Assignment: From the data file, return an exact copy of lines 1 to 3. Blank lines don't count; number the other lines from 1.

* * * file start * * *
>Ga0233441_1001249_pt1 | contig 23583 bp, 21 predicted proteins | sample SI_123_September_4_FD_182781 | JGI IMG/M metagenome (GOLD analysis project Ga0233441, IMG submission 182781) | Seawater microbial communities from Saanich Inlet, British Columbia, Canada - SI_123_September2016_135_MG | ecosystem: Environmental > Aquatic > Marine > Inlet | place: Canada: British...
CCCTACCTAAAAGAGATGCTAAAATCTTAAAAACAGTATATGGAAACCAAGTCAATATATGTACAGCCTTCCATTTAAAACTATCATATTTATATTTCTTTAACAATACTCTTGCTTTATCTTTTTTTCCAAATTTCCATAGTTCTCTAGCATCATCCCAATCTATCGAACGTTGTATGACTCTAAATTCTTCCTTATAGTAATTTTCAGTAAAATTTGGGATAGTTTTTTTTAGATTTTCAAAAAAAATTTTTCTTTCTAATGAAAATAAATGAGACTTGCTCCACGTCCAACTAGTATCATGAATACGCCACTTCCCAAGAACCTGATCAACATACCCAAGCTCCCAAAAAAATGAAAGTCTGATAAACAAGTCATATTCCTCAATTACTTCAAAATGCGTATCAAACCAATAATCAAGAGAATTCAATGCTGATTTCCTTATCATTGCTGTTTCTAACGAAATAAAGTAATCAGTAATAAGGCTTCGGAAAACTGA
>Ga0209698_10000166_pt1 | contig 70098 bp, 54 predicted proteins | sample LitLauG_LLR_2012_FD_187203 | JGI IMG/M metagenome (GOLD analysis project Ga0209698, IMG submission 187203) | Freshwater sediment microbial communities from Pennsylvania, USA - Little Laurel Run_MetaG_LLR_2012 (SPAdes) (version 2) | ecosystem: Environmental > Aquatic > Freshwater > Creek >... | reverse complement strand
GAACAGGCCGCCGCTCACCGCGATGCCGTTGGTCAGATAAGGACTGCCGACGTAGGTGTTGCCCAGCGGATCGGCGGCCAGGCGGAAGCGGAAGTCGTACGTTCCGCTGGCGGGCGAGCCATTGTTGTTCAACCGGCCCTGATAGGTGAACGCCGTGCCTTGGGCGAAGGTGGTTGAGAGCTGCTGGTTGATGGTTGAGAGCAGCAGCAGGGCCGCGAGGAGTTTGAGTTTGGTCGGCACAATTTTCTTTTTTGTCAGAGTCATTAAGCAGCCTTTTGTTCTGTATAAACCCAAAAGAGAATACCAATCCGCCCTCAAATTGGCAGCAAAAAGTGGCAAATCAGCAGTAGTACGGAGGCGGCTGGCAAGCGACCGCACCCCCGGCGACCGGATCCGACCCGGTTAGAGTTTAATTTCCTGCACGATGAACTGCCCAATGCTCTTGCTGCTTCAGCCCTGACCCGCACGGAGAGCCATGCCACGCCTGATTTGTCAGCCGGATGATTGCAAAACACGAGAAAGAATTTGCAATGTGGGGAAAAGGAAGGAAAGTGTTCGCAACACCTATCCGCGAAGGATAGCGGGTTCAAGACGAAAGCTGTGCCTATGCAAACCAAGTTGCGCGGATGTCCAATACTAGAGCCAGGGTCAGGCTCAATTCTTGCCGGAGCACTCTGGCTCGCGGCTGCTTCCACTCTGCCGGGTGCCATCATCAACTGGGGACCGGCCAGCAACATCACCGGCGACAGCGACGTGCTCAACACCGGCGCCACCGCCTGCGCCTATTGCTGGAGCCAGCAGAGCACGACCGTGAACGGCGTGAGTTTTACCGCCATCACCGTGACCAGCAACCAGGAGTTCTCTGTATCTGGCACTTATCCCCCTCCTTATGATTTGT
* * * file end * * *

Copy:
>Ga0233441_1001249_pt1 | contig 23583 bp, 21 predicted proteins | sample SI_123_September_4_FD_182781 | JGI IMG/M metagenome (GOLD analysis project Ga0233441, IMG submission 182781) | Seawater microbial communities from Saanich Inlet, British Columbia, Canada - SI_123_September2016_135_MG | ecosystem: Environmental > Aquatic > Marine > Inlet | place: Canada: British...
CCCTACCTAAAAGAGATGCTAAAATCTTAAAAACAGTATATGGAAACCAAGTCAATATATGTACAGCCTTCCATTTAAAACTATCATATTTATATTTCTTTAACAATACTCTTGCTTTATCTTTTTTTCCAAATTTCCATAGTTCTCTAGCATCATCCCAATCTATCGAACGTTGTATGACTCTAAATTCTTCCTTATAGTAATTTTCAGTAAAATTTGGGATAGTTTTTTTTAGATTTTCAAAAAAAATTTTTCTTTCTAATGAAAATAAATGAGACTTGCTCCACGTCCAACTAGTATCATGAATACGCCACTTCCCAAGAACCTGATCAACATACCCAAGCTCCCAAAAAAATGAAAGTCTGATAAACAAGTCATATTCCTCAATTACTTCAAAATGCGTATCAAACCAATAATCAAGAGAATTCAATGCTGATTTCCTTATCATTGCTGTTTCTAACGAAATAAAGTAATCAGTAATAAGGCTTCGGAAAACTGA
>Ga0209698_10000166_pt1 | contig 70098 bp, 54 predicted proteins | sample LitLauG_LLR_2012_FD_187203 | JGI IMG/M metagenome (GOLD analysis project Ga0209698, IMG submission 187203) | Freshwater sediment microbial communities from Pennsylvania, USA - Little Laurel Run_MetaG_LLR_2012 (SPAdes) (version 2) | ecosystem: Environmental > Aquatic > Freshwater > Creek >... | reverse complement strand